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Savard v. William Mitchell College of Law

Court of Appeals of Minnesota

September 16, 2013

David R. Savard, Relator,
v.
William Mitchell College of Law, Respondent, Department of Employment and Economic Development, Respondent.

UNPUBLISHED OPINION

Department of Employment and Economic Development File No. 28051995-6.

David R. Savard, Apple Valley, Minnesota (pro se relator).

William Mitchell College of Law, St. Paul, Minnesota (respondent).

Lee B. Nelson, Amy R. Lawler, Department of Employment and Economic Development, St. Paul, Minnesota (for respondent Department of Employment and Economic Development).

Considered and decided by Stauber, Presiding Judge; Schellhas, Judge; and Hooten, Judge.

SCHELLHAS, Judge

Relator appeals from an unemployment-law judge's decision that he was not entitled to wage credits for his part-time, year-round employment with respondent. We affirm.

FACTS

Relator David Savard has two jobs: full-time employment as an auditor with the Minnesota Department of Revenue and part-time, year-round employment as a security officer with respondent William Mitchell College of Law. From July 1–20, 2011, Savard was laid off from his employment with the department of revenue due to the shutdown of the Minnesota government. He applied for unemployment benefits with respondent Minnesota Department of Employment and Economic Development (DEED), and DEED determined that he was not entitled to wage credits for his employment with William Mitchell because "[w]ages the applicant earned with educational institutions cannot be used as the basis for unemployment benefits during the break between school years or terms." Savard appealed the determination, arguing that William Mitchell's academic year ended when its summer session ended on July 19, 2011.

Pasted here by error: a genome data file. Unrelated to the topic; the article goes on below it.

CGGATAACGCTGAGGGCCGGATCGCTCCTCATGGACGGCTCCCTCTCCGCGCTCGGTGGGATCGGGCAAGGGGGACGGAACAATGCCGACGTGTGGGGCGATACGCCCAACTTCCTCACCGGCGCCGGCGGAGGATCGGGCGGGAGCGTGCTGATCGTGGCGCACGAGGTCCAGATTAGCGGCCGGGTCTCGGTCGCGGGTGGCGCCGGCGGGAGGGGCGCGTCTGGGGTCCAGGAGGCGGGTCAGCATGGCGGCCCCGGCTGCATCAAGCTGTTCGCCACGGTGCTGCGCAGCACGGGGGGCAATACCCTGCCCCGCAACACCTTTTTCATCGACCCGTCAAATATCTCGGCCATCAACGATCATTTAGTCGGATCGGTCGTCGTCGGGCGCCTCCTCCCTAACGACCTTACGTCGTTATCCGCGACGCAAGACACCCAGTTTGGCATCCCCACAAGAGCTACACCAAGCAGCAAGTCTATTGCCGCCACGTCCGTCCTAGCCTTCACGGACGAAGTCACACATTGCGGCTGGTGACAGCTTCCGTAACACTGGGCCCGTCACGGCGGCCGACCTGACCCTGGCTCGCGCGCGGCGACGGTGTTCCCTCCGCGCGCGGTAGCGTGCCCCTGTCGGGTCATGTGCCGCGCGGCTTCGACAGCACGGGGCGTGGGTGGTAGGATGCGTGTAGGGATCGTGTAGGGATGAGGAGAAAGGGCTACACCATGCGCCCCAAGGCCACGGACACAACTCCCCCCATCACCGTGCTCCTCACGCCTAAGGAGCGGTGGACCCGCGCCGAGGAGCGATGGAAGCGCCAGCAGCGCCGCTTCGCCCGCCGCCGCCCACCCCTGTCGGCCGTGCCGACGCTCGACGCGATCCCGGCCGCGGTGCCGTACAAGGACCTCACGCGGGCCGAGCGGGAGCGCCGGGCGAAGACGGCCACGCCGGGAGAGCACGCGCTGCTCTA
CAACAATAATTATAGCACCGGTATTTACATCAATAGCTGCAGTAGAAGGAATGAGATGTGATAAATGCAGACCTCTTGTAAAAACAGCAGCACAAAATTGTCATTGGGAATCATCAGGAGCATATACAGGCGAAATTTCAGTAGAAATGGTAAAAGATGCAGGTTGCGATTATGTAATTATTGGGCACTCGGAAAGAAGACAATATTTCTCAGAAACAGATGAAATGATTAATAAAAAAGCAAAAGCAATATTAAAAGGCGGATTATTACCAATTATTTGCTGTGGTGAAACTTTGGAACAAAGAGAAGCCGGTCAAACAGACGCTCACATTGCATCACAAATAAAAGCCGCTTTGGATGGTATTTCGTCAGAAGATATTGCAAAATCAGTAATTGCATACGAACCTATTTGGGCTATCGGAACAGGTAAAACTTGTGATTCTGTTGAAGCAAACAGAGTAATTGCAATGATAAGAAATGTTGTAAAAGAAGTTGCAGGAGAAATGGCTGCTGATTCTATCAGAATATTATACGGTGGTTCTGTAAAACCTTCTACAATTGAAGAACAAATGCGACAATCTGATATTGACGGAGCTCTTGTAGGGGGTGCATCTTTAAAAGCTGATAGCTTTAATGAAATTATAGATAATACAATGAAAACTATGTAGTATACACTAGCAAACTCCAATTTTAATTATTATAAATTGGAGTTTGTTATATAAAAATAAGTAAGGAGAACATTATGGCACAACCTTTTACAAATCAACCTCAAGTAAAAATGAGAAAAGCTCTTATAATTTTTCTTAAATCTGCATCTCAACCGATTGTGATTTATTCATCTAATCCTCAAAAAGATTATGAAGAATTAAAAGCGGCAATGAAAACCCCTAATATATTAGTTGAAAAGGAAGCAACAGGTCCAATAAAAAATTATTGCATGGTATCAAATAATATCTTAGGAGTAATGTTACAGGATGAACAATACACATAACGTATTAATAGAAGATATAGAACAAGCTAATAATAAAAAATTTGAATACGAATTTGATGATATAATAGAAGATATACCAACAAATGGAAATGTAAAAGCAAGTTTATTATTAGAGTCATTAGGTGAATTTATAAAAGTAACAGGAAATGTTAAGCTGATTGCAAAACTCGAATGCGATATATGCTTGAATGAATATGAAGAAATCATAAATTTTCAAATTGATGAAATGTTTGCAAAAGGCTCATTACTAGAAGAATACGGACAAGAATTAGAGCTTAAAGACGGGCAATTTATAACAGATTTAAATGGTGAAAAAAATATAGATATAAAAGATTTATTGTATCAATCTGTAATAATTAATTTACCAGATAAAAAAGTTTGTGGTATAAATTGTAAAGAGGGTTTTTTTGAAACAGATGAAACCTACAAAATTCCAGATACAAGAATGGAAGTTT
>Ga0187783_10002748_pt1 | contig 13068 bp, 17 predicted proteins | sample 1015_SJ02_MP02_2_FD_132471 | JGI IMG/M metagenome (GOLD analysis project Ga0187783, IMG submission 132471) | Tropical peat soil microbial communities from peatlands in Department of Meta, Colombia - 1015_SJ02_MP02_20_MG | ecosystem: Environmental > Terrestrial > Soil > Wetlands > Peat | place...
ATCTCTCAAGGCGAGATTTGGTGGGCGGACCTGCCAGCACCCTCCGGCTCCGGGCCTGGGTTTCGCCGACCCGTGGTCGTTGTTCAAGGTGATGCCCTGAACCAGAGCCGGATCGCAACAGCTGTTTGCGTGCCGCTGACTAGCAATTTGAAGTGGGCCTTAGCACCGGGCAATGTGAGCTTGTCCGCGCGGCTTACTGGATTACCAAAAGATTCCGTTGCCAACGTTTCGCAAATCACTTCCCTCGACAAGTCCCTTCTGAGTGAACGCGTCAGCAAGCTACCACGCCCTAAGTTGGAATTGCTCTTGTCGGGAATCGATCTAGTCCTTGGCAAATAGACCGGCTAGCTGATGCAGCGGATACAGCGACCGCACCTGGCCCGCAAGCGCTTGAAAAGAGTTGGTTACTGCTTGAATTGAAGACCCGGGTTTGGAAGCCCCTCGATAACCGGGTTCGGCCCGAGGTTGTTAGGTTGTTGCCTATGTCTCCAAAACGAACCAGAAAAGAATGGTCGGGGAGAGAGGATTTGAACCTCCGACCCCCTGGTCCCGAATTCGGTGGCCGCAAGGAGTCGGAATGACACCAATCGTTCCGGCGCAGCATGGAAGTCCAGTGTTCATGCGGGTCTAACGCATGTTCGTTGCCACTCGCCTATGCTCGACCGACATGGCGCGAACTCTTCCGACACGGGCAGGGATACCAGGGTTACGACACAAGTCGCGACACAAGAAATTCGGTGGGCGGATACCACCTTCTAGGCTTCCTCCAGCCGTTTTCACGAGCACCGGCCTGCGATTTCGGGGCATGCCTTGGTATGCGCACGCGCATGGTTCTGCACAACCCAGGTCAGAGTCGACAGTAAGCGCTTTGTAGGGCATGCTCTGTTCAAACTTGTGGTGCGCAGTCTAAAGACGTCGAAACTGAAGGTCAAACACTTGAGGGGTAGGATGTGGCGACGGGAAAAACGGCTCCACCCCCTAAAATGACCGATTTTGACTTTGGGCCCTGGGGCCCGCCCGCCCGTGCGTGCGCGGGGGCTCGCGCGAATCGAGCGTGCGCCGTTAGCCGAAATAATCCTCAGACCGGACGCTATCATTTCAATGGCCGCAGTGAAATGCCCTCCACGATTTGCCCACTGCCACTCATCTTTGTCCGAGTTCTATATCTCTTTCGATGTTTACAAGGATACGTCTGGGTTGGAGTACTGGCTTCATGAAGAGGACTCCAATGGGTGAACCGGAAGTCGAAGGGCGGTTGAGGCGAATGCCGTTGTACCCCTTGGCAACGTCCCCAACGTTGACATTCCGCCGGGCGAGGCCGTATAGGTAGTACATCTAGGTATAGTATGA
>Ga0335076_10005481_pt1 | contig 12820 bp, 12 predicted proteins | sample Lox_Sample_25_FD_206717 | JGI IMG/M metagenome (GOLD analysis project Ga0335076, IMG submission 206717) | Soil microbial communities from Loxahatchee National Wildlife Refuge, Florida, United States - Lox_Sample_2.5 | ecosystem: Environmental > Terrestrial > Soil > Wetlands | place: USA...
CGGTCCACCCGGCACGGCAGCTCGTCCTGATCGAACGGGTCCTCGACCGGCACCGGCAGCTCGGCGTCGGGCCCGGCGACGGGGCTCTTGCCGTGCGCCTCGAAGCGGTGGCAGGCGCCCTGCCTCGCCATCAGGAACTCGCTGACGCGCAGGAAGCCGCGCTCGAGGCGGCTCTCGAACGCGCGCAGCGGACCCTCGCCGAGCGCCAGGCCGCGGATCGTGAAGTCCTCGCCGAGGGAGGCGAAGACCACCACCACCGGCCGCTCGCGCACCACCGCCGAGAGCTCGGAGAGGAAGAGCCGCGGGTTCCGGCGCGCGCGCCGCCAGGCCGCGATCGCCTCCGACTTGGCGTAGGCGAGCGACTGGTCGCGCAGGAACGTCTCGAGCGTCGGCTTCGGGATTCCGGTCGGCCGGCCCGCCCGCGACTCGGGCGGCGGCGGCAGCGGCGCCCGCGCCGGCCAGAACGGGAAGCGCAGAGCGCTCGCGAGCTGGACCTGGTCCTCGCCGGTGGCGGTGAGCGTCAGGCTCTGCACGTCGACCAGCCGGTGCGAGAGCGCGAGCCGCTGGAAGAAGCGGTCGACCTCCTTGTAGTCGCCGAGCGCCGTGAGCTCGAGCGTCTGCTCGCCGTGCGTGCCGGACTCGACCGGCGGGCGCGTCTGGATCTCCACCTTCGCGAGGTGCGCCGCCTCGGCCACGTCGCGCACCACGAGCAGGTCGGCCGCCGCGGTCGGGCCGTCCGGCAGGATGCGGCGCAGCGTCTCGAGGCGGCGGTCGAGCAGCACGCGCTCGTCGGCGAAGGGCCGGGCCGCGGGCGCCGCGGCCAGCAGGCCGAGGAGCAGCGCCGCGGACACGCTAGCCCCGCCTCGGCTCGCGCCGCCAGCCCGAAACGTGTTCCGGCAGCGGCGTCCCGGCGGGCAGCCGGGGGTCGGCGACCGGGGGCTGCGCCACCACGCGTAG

An unemployment-law judge (ULJ) conducted an evidentiary hearing and decided that Savard's wages earned from William Mitchell could not be used for unemployment-benefit purposes for the period between two school terms. Savard requested reconsideration of the ULJ's decision, and a ULJ affirmed the decision. Savard appealed to this court by writ of certiorari, and this court reversed and remanded in an order opinion because the ULJ failed to address relator's argument that WMCL's summer session is not between two successive academic years or terms. Savard v. William Mitchell Coll. of Law, No. A11-2014 (Minn.App. Aug. 15, 2012). This court directed the ULJ to determine on remand whether William Mitchell's summer session is between two successive academic years or terms. Id.

On remand, a ULJ conducted an evidentiary hearing and decided that Savard's wages from William Mitchell must be removed from his base-period wages from May 15, 2011, to August 20, 2011, and could not be used to calculate Savard's weekly and maximum benefit amounts. Savard requested reconsideration of the ULJ's decision, and a ULJ affirmed the decision.

Savard appeals the ULJ's decision by writ ...


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